British felt hat 1917 Borneo 1965 Autralian troops 1944 Bush Hat Le Combatant d'Indochine, 1955 Da Nang 1968 ERDL boonie hat Recruiting Ad US Marines

These covers are often referred to as boonies, because less common on Wall Street than the in boondocks.
In the 1960’s, they earned their stripes on US Special Forces incursions in humid South-East Asia jungles. I have read somewhere that on night patrols, the dome shape of the steel helmet left too much of a target silhouette for VC snipers. Floppy hats were thought to be a better option, as they blended more efficiently with the natural shapes of the jungle. To accentuate that effect, the brim was often chopped-off and the edges frayed, as many period photos show. These boonies were soon associated with LRRPs, RECONDOs… along with the rest of the salty in-Country crowd. The boonie hat was originally were a statement of bad-assness. They were also worn by ARVN troops and Australian units before being adopted by more branches of the military.
These hats were as popular with troops as they weren’t with the higher-highers, too floppy in appearance for the starch-obsessed.
But they worked, and Vietnam would prove out a fine theater for all kinds of liberties with outfits and behaviors.
The hatband was designed to hold branches or strips of fabrics for  field concealment while on raid. That piece of tape also made a fine display for grenade rings, pins and other goodies, when you took your party hat to town.
The four mesh-screen eyelets on the crown allowed air circulation while preventing bugs to p*** you off any further while humping through rice paddies. The hat rolls up in a conic shape, making it easy to carry around in a bag pocket. The crown is shorter in front than in the back, which gives it a specific profile and ‘attitude’.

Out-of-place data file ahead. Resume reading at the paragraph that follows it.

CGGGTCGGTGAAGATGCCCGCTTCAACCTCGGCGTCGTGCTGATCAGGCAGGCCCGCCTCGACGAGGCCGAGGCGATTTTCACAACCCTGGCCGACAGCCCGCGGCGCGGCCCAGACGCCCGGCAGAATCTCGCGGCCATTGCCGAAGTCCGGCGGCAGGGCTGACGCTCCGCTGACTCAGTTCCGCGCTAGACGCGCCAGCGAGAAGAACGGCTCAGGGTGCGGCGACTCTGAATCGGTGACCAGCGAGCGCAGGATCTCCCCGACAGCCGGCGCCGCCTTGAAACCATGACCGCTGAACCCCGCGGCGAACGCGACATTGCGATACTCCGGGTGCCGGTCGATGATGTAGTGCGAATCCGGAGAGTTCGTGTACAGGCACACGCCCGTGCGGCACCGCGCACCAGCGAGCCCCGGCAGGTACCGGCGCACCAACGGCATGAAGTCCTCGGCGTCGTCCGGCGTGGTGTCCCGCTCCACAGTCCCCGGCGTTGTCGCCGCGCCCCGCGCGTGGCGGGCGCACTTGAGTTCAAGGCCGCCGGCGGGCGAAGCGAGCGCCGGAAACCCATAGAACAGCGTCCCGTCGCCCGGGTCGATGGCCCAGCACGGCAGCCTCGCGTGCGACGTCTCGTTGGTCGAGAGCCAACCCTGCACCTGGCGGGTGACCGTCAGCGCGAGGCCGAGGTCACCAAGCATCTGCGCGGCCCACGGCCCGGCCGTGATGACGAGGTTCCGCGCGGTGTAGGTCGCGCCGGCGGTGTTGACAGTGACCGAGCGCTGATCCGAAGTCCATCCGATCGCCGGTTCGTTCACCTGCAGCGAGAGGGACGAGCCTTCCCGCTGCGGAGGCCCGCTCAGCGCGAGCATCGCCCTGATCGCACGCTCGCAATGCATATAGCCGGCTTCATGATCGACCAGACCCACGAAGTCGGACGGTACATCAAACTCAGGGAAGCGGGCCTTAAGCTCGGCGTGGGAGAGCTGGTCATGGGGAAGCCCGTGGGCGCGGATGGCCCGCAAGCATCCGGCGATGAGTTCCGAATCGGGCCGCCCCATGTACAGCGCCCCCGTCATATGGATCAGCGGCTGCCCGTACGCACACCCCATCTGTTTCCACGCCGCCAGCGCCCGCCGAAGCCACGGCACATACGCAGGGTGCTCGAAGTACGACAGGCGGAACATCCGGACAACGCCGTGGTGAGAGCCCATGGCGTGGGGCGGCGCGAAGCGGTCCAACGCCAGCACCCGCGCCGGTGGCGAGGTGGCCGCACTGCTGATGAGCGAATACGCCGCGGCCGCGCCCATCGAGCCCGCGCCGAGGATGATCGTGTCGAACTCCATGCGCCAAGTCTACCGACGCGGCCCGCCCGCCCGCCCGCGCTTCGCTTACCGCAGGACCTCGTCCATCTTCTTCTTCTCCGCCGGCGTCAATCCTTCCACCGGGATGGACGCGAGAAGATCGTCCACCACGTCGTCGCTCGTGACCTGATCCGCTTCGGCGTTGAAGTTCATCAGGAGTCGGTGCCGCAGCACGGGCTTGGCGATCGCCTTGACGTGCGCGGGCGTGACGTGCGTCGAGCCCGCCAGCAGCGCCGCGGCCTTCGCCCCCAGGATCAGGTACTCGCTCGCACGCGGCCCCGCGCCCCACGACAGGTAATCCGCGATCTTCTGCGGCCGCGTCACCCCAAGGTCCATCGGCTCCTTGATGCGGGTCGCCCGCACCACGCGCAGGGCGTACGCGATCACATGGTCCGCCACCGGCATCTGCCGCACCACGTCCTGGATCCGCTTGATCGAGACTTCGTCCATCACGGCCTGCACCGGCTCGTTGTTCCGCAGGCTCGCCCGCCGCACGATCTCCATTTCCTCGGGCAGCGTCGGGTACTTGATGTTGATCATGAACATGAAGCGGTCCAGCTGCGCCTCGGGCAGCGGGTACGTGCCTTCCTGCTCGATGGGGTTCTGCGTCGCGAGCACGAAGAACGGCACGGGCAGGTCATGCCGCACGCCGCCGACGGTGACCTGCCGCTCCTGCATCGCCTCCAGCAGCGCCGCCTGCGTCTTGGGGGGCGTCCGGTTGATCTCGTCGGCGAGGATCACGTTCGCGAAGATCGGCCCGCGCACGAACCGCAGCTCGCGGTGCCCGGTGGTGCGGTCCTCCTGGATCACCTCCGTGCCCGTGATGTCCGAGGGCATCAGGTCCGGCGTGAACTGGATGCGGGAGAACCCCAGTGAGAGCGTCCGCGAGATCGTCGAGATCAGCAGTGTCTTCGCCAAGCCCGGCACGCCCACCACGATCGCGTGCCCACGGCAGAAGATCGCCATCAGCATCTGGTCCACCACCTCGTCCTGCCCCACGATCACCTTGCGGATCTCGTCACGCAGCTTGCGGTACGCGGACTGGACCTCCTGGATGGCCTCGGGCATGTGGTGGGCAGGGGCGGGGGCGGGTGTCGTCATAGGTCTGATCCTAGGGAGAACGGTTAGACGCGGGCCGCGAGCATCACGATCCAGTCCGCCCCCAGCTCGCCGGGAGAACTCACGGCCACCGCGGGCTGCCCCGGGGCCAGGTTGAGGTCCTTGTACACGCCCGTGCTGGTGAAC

Photo on left courtesy of Darrell G Moe ElmoreProject Delta Recon (May 1968) via this forum. Regarding the bush hat he is wearing on the photo, Mr. Elmore mentioned “I lost it during the summer of 68 while we were fighting in the Saigon area with the ARVN 81st Airborne Rangers. I never got another to ‘break in’ like it”… Thank you for your service Sir, and for letting us feature this BA photo!
Other photos eBay/public forums.

But lets get back on point with the NOS model we are offering for Fall 2014. Our specimen here is an original Government issue, to the best of my knowledge, and I’ve been known to have my foot in my mouth up to the knee at times.

The fabric feels like NyCo (mil-specs 50% nylon/50% cotton). The camouflage is of the tiger stripe pattern family. I am quite uncertain about the actual vintage of this issue, as research based on the procurement label was more confusing than enlightening. A great deal of infos can be found here for the investigating kind, as well as in several books, such as “Les Paras Francais en Indochine“.
I am guessing these might be an older stock from the 1980’s? In any case, they are USA made, as opposed to the countless ‘imports’ available from most Army-Navy stores today.
We were lucky to score two good size options: 7 and 7 ¼

US Gov’t surplus, manufactured in the USA. Limited supply.

* Tiger stripe camo pattern
* Mil-specs NyCo rip stop fabric (50% nylon/50% cotton)
* 2 ½ ” wide brim
* Adjustable chin-strap, leather toggle
* Vent mesh-screen eyelets
* Foliage ring hatband.
* Made in USA

Hand wash when necessary, hang dry. Minimal to no shrinkage.

Available UNISSUED
Pattern: Tiger stripe
Sizes: 7
Retail $49.95

While stock lasts, both the watch cap and boonie hat are available from our Los Angeles store and online from www.misterfreedom.com
Call 323-653-2014 or email sales@misterfreedom.com with any question unanswered above.

Thank you for your patience and support 😉